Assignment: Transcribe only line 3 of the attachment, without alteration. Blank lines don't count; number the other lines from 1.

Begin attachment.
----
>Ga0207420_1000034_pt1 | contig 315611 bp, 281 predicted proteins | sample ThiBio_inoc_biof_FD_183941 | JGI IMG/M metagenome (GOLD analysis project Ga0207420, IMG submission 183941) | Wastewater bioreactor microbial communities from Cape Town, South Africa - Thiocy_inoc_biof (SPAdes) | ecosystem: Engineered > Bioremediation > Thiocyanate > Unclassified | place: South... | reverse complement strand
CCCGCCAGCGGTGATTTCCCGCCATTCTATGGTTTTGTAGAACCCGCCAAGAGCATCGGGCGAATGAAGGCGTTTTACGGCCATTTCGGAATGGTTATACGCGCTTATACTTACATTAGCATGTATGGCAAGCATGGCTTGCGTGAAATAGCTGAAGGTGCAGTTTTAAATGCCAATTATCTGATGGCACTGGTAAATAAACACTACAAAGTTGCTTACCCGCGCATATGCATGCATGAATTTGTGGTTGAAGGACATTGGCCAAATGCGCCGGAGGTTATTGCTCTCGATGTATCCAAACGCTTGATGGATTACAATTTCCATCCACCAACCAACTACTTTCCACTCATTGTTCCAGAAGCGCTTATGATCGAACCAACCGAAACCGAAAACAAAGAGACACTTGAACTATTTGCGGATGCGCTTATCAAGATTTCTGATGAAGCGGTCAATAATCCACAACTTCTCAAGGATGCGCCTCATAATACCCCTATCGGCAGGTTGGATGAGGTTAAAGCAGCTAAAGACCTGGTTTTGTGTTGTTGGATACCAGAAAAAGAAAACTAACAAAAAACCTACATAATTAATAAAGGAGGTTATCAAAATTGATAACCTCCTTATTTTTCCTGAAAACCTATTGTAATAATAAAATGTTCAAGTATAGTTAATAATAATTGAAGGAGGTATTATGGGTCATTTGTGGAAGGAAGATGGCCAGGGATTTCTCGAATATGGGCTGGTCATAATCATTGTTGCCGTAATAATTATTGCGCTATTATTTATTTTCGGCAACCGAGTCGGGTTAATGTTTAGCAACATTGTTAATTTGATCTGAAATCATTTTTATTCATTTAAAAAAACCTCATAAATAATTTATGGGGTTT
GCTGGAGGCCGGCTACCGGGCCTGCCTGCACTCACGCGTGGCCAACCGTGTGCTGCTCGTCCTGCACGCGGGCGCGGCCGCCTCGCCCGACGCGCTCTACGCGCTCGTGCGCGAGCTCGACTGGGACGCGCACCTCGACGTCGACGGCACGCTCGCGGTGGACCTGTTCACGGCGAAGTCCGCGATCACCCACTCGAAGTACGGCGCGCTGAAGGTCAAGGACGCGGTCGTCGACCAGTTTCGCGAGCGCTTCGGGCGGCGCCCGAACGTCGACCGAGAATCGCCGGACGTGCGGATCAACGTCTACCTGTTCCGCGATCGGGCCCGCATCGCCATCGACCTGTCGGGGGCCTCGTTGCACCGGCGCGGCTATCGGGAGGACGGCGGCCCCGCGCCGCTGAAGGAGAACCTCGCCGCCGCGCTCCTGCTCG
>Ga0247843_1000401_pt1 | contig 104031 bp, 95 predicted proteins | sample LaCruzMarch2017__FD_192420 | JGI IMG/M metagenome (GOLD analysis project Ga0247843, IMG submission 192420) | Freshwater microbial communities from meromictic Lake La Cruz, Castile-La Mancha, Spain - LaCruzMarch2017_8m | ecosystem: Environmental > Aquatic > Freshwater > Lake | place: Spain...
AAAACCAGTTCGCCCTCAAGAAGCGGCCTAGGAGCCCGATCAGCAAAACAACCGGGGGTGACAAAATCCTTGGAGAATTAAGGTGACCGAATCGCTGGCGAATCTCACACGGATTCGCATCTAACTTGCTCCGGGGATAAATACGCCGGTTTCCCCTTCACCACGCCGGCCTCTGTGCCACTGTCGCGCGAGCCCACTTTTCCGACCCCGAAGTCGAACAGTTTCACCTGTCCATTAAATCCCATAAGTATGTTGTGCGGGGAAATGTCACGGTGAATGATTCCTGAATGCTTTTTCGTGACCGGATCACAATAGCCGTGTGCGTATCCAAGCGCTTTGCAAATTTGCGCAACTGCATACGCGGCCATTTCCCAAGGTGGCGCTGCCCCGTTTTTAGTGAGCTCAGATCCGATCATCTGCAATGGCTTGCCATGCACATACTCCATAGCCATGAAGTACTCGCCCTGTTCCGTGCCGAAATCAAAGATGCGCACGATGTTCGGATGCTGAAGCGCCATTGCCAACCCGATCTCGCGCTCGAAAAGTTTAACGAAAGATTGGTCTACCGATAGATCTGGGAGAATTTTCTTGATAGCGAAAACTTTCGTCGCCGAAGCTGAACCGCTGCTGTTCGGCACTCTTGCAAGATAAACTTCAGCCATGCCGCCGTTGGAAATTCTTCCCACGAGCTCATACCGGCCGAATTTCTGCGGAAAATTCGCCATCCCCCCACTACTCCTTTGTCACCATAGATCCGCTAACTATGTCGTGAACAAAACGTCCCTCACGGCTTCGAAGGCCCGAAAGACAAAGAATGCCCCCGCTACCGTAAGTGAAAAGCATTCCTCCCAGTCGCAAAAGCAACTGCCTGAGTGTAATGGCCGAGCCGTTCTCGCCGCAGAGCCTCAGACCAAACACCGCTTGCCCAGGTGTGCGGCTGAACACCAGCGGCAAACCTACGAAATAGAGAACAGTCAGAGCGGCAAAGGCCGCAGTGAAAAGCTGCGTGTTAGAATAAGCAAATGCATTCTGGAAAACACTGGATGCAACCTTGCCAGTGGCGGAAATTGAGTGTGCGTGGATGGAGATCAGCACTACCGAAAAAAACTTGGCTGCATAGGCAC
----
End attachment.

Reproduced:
GCTGGAGGCCGGCTACCGGGCCTGCCTGCACTCACGCGTGGCCAACCGTGTGCTGCTCGTCCTGCACGCGGGCGCGGCCGCCTCGCCCGACGCGCTCTACGCGCTCGTGCGCGAGCTCGACTGGGACGCGCACCTCGACGTCGACGGCACGCTCGCGGTGGACCTGTTCACGGCGAAGTCCGCGATCACCCACTCGAAGTACGGCGCGCTGAAGGTCAAGGACGCGGTCGTCGACCAGTTTCGCGAGCGCTTCGGGCGGCGCCCGAACGTCGACCGAGAATCGCCGGACGTGCGGATCAACGTCTACCTGTTCCGCGATCGGGCCCGCATCGCCATCGACCTGTCGGGGGCCTCGTTGCACCGGCGCGGCTATCGGGAGGACGGCGGCCCCGCGCCGCTGAAGGAGAACCTCGCCGCCGCGCTCCTGCTCG